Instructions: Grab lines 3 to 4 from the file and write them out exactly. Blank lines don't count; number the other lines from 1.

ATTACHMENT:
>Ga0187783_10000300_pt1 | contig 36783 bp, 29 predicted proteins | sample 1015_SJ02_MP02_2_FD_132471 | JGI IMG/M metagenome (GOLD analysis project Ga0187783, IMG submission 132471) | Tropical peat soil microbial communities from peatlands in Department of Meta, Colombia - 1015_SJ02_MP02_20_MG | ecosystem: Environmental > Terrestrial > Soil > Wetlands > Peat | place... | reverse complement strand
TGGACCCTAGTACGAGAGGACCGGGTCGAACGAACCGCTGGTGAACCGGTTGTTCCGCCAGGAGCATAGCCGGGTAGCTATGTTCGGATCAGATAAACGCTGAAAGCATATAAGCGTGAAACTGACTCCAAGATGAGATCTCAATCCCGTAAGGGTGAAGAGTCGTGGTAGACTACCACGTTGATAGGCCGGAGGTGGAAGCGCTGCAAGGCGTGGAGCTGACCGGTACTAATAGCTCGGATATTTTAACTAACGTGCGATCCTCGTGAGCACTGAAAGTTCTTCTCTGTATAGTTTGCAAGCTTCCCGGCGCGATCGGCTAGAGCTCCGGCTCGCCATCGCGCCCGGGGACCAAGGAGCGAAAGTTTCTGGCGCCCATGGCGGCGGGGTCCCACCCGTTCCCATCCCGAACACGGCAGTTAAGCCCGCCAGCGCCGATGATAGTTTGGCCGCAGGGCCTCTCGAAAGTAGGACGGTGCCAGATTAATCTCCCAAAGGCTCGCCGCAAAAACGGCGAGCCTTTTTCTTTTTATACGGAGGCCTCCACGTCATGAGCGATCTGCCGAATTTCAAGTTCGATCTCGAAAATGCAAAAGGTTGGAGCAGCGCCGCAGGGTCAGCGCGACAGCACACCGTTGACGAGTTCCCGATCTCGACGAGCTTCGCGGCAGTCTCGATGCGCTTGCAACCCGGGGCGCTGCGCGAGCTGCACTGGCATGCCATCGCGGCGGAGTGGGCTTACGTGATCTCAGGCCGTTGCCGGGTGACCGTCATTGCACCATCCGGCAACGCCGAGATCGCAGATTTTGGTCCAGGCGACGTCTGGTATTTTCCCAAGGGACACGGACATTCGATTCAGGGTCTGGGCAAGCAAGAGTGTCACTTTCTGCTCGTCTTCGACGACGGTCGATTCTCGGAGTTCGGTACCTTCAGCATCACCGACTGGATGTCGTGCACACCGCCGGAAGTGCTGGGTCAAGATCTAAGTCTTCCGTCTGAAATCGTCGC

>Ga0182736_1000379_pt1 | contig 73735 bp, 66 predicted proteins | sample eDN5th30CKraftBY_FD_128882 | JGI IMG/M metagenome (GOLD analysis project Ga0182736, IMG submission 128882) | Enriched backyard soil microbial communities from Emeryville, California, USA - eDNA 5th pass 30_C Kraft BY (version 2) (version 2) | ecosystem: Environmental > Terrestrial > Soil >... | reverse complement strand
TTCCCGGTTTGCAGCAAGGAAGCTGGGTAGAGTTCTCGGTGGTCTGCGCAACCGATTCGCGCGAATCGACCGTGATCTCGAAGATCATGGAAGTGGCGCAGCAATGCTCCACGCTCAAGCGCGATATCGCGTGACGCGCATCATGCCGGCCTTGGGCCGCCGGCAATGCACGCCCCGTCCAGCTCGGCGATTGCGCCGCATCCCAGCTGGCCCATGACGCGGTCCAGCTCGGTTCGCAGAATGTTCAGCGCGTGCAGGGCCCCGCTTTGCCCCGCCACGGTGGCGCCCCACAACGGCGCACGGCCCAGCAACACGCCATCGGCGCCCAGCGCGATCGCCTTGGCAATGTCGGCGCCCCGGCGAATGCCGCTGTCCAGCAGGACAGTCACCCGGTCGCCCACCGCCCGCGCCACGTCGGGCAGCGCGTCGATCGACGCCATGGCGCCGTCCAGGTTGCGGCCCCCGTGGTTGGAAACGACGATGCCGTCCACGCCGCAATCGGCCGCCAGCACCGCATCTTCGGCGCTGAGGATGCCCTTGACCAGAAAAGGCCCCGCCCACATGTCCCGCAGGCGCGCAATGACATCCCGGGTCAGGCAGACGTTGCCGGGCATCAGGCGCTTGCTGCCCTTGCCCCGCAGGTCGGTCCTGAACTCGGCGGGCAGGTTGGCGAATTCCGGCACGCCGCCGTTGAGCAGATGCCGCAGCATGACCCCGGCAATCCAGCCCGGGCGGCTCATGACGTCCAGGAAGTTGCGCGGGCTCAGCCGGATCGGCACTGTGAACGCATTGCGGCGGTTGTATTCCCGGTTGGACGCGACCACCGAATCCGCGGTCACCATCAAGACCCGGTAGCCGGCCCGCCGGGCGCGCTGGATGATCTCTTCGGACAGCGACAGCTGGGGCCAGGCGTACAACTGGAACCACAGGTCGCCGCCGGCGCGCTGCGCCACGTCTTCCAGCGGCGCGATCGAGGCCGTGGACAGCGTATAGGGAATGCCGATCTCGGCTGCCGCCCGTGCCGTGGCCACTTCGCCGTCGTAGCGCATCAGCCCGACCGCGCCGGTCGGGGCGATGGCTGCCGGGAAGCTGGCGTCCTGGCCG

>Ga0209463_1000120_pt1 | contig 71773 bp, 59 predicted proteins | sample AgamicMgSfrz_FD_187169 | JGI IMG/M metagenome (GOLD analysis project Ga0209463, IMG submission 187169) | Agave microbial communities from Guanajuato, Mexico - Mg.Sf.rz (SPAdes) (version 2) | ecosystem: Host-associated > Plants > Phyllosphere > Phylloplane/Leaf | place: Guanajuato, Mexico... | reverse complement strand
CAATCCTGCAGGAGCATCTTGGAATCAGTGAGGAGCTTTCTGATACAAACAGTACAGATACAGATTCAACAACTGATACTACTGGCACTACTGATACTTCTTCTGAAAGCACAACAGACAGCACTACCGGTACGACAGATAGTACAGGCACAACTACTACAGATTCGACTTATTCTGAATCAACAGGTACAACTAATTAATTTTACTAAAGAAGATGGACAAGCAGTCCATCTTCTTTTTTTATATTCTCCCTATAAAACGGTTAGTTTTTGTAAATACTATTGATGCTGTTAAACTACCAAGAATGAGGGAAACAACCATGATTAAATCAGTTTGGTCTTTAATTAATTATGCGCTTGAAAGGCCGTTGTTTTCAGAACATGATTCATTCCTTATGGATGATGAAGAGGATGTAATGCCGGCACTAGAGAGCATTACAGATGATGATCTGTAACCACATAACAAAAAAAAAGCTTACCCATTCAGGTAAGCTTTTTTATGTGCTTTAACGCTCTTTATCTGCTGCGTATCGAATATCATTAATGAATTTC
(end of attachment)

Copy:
>Ga0182736_1000379_pt1 | contig 73735 bp, 66 predicted proteins | sample eDN5th30CKraftBY_FD_128882 | JGI IMG/M metagenome (GOLD analysis project Ga0182736, IMG submission 128882) | Enriched backyard soil microbial communities from Emeryville, California, USA - eDNA 5th pass 30_C Kraft BY (version 2) (version 2) | ecosystem: Environmental > Terrestrial > Soil >... | reverse complement strand
TTCCCGGTTTGCAGCAAGGAAGCTGGGTAGAGTTCTCGGTGGTCTGCGCAACCGATTCGCGCGAATCGACCGTGATCTCGAAGATCATGGAAGTGGCGCAGCAATGCTCCACGCTCAAGCGCGATATCGCGTGACGCGCATCATGCCGGCCTTGGGCCGCCGGCAATGCACGCCCCGTCCAGCTCGGCGATTGCGCCGCATCCCAGCTGGCCCATGACGCGGTCCAGCTCGGTTCGCAGAATGTTCAGCGCGTGCAGGGCCCCGCTTTGCCCCGCCACGGTGGCGCCCCACAACGGCGCACGGCCCAGCAACACGCCATCGGCGCCCAGCGCGATCGCCTTGGCAATGTCGGCGCCCCGGCGAATGCCGCTGTCCAGCAGGACAGTCACCCGGTCGCCCACCGCCCGCGCCACGTCGGGCAGCGCGTCGATCGACGCCATGGCGCCGTCCAGGTTGCGGCCCCCGTGGTTGGAAACGACGATGCCGTCCACGCCGCAATCGGCCGCCAGCACCGCATCTTCGGCGCTGAGGATGCCCTTGACCAGAAAAGGCCCCGCCCACATGTCCCGCAGGCGCGCAATGACATCCCGGGTCAGGCAGACGTTGCCGGGCATCAGGCGCTTGCTGCCCTTGCCCCGCAGGTCGGTCCTGAACTCGGCGGGCAGGTTGGCGAATTCCGGCACGCCGCCGTTGAGCAGATGCCGCAGCATGACCCCGGCAATCCAGCCCGGGCGGCTCATGACGTCCAGGAAGTTGCGCGGGCTCAGCCGGATCGGCACTGTGAACGCATTGCGGCGGTTGTATTCCCGGTTGGACGCGACCACCGAATCCGCGGTCACCATCAAGACCCGGTAGCCGGCCCGCCGGGCGCGCTGGATGATCTCTTCGGACAGCGACAGCTGGGGCCAGGCGTACAACTGGAACCACAGGTCGCCGCCGGCGCGCTGCGCCACGTCTTCCAGCGGCGCGATCGAGGCCGTGGACAGCGTATAGGGAATGCCGATCTCGGCTGCCGCCCGTGCCGTGGCCACTTCGCCGTCGTAGCGCATCAGCCCGACCGCGCCGGTCGGGGCGATGGCTGCCGGGAAGCTGGCGTCCTGGCCG